By Jason Zasky
As the owner and chairman of the board for Columbia-based WireMasters, Inc., David Hill has long been a fixture in the local business community. But in the past 15 years, he’s also been pursuing his passion for preserving the history of Columbia and Maury County.
Most notably, Hill and his wife currently own three historic properties in Columbia, namely: the Mayes-Hatcher house; the Skipwith-Harlan home; and The Depot at Union Station.
The first of his purchases was the Mayes-Hatcher house—aka Mayes Manor—in November 2007, which was built by Samuel Fulton Mayes on the eve of the Civil War.
“I was in Florida considering retirement, and upon returning home, I learned that the Mayes House (in Columbia’s historic district of West 6th St.) was going to be sold at auction two days later,” recalls Hill. Long story short, Hill paid $480,000 for the property, “which everybody thought was crazy,” because the home was a “total mess,” as he puts it.
“The house was basically used as a warehouse from 1968-2007, and the roof was leaking, and the plaster was falling in, and the chandeliers were gone,” relates Hill, “so I restored it back to its glory. Now, if you go inside, you think you’re going into a museum. All the furnishings are to the period when it was built.”
Similarly, the Skipwith home—which was built circa 1811 for Revolutionary War hero Nathaniel Greene’s daughter and her husband—was dilapidated and in danger of falling down.
“When I bought Skipwith in 2011, it had been on the market for at least three years. If I hadn’t purchased it, the house wouldn’t have lasted three or four more years,” opines Hill, before adding that he did a “complete restoration” and “got it out of the situation it was in.”
Last but certainly not least, Hill went on to purchase Union Station, which opened on Nov. 13, 1903, and
was used for passenger travel until 1966 and freight traffic through 1982.
“It was brought to my attention that it was on the Top 10 list of the most endangered historic properties in the state of Tennessee,” says Hill, which motivated him to purchase it and begin searching for the materials needed to restore the building to what he describes as “better than new” condition. That included a trip to East Tennessee, where Tennessee pink marble is quarried.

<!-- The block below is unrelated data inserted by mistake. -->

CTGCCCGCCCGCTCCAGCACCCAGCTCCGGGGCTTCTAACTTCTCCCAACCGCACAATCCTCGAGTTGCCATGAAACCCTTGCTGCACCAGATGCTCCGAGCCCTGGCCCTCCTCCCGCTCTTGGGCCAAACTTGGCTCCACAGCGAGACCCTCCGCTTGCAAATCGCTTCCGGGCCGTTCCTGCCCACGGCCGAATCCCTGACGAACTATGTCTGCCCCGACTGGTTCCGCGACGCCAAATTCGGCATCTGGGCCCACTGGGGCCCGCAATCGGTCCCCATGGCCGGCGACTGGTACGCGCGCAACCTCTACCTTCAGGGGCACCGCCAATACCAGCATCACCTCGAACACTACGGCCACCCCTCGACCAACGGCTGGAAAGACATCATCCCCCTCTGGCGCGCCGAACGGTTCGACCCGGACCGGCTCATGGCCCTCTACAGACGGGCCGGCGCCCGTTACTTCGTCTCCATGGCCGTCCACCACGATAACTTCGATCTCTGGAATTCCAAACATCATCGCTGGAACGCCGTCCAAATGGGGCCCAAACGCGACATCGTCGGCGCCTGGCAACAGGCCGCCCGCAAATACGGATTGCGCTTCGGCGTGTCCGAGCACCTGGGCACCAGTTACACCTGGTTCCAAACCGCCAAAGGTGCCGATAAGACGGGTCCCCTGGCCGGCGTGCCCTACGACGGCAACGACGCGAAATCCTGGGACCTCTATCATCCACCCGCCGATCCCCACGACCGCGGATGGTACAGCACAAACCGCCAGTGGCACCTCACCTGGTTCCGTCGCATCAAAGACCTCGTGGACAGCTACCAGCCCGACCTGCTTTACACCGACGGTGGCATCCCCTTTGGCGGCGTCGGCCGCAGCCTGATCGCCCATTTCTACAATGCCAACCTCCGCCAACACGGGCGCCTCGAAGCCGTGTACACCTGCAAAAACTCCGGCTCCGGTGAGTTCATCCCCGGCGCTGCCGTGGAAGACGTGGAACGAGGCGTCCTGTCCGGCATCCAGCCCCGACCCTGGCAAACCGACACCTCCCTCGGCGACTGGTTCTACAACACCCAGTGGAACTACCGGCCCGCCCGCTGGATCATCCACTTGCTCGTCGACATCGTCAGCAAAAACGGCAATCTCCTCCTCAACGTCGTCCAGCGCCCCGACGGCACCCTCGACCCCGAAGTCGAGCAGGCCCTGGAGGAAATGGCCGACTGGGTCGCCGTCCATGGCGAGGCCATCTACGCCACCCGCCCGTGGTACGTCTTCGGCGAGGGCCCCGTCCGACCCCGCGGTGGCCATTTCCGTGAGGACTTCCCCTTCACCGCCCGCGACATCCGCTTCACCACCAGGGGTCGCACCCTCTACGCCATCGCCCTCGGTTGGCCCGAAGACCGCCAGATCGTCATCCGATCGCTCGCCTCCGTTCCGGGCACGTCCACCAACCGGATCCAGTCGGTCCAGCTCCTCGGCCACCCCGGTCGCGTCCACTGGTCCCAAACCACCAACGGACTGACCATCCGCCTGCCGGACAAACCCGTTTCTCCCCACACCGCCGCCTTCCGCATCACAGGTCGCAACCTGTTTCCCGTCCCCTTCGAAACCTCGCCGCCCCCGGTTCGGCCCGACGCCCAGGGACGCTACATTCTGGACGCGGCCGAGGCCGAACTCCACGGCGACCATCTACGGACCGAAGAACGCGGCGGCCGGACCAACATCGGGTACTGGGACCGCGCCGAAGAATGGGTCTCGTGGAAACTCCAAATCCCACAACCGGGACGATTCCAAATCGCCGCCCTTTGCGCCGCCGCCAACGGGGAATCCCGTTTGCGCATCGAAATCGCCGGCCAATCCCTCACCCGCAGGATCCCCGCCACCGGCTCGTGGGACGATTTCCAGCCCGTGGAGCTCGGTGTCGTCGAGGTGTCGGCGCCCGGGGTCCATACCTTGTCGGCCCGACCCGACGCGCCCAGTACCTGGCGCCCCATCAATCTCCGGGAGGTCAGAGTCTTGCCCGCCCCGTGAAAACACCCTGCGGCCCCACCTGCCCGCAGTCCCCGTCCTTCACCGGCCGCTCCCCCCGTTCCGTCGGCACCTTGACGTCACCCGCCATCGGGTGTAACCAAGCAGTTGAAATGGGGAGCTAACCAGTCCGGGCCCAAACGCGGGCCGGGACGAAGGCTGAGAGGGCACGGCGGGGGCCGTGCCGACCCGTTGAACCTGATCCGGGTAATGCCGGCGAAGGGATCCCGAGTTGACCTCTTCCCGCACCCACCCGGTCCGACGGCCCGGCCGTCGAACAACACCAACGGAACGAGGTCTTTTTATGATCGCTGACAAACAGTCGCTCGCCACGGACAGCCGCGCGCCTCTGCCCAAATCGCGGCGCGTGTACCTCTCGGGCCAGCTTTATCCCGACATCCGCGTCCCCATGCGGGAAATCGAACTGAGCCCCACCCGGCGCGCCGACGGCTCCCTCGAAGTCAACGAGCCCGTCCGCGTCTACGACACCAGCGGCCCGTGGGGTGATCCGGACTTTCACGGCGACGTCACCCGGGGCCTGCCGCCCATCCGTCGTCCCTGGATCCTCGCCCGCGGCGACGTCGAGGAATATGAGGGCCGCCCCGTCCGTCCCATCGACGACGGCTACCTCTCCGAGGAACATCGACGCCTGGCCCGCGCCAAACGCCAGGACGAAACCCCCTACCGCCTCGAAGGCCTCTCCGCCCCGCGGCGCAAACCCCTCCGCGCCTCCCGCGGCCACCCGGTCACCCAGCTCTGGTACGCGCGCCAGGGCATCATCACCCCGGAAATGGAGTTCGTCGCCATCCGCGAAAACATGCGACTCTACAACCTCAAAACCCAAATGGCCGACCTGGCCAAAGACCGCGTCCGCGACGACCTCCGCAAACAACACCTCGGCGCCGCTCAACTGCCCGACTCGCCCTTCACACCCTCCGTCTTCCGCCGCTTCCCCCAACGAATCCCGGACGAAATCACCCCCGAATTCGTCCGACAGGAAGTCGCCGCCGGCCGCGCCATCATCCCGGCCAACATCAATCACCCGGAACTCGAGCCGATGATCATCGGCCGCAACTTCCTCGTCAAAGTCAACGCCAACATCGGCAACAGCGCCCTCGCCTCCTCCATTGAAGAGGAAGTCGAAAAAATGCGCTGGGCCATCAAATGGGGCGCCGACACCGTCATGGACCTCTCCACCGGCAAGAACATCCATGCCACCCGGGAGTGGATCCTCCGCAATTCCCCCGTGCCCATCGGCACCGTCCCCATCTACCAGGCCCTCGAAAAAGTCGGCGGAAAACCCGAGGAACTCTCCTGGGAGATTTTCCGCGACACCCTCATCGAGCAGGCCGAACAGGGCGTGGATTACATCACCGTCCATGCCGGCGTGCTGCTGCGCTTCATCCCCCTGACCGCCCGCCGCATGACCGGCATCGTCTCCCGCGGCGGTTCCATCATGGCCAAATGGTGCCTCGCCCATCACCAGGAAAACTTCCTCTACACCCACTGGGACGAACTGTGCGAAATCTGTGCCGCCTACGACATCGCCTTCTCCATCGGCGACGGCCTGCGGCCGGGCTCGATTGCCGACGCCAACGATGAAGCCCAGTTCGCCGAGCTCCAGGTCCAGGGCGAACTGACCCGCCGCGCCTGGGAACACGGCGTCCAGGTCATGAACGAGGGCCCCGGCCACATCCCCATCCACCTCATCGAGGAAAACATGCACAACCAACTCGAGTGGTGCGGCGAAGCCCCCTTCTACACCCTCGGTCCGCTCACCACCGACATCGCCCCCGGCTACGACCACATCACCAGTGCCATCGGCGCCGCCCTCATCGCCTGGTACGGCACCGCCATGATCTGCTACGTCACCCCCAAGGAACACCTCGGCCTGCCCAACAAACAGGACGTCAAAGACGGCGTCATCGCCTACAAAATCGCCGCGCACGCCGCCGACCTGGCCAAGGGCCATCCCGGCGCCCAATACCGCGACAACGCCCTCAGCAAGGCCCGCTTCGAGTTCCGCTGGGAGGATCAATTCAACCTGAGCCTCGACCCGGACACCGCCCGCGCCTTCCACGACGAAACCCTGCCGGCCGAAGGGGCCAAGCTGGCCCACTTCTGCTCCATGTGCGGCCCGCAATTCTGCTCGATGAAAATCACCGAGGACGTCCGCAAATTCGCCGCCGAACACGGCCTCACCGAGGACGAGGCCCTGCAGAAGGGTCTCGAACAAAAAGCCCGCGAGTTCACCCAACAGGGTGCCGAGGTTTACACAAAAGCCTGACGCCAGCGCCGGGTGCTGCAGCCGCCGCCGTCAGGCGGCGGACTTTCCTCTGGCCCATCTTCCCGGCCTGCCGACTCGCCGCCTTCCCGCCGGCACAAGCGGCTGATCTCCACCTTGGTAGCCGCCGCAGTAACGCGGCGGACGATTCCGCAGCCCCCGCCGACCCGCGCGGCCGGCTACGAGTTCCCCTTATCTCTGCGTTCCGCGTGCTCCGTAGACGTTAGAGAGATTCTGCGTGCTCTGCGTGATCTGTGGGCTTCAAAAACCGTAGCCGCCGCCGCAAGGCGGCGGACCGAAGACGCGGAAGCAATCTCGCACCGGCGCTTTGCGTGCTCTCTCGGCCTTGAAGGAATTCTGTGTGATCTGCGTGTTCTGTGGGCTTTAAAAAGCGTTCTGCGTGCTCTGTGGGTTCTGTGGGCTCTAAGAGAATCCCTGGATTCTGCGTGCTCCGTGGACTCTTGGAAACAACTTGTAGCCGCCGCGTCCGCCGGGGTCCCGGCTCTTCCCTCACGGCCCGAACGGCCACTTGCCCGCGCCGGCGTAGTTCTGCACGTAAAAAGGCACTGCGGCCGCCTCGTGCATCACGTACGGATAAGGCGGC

“(The Depot) had been totally stripped of every beautiful aspect that was once there. All the doors were off the hinges, and all the glass was broken. All the plaster was coming off. It was a complete restoration, and no expense was spared in doing it right. I tell people now that’s it’s better than it ever was, and it really is,” says Hill, before noting that the station now has marble baseboards and marble dividers in the bathrooms, like it did in the distant past.
But Hill’s interest in preserving history isn’t limited to architecture.
He also has three authentic log cabins (built in the 1820s-30s) that he moved to his farm, which also happens to be home to a small herd of Buffalo.
“They are beautiful to see—majestic animals—and fit in with my love for American history,” says Hill, who values the idea of “preserving history for the people who come after me. After I’m gone, these things will hopefully be around for a long time.”
And while The Depot and the above-referenced homes aren’t open to the public, tours are available from time to time. For instance, the Skipwith-Harlan-Hill house will be on the Maury Home Christmas Tour this year.
“We finished the restoration of The Depot in 2014, and it’s been on the Maury Home Christmas Tour at least twice,” says Hill, before revealing that there’s a third-floor conference room that Wiremasters uses for executive meetings.
“I’ve always said that WireMasters is one of the best-kept secrets in Maury County. A lot of people don’t even know we’re here,” offers Hill, despite the fact that the company has grown exponentially since he got his start in the warehouse when the operation was just three years old.
“The company was small when I purchased it,” notes Hill. “It had 11 employees and was doing about $9 million in annual sales with one location. Now we have 14 locations in three countries, and we employ over 400 people globally and are knocking on the door of $300 million annually.”
That said, Hill’s philosophy about hiring—and who to hire—hasn’t changed in the intervening years.
“I enjoy helping people to try and get ahead, and we should share our blessings because if we do that, everybody wins,” he begins, emphasizing how WireMasters is always looking to hire.
“We love to hire local people and people we know in the community,” he concludes. “It’s all about commitment. I believe if you really commit to something, you’ll be successful.”
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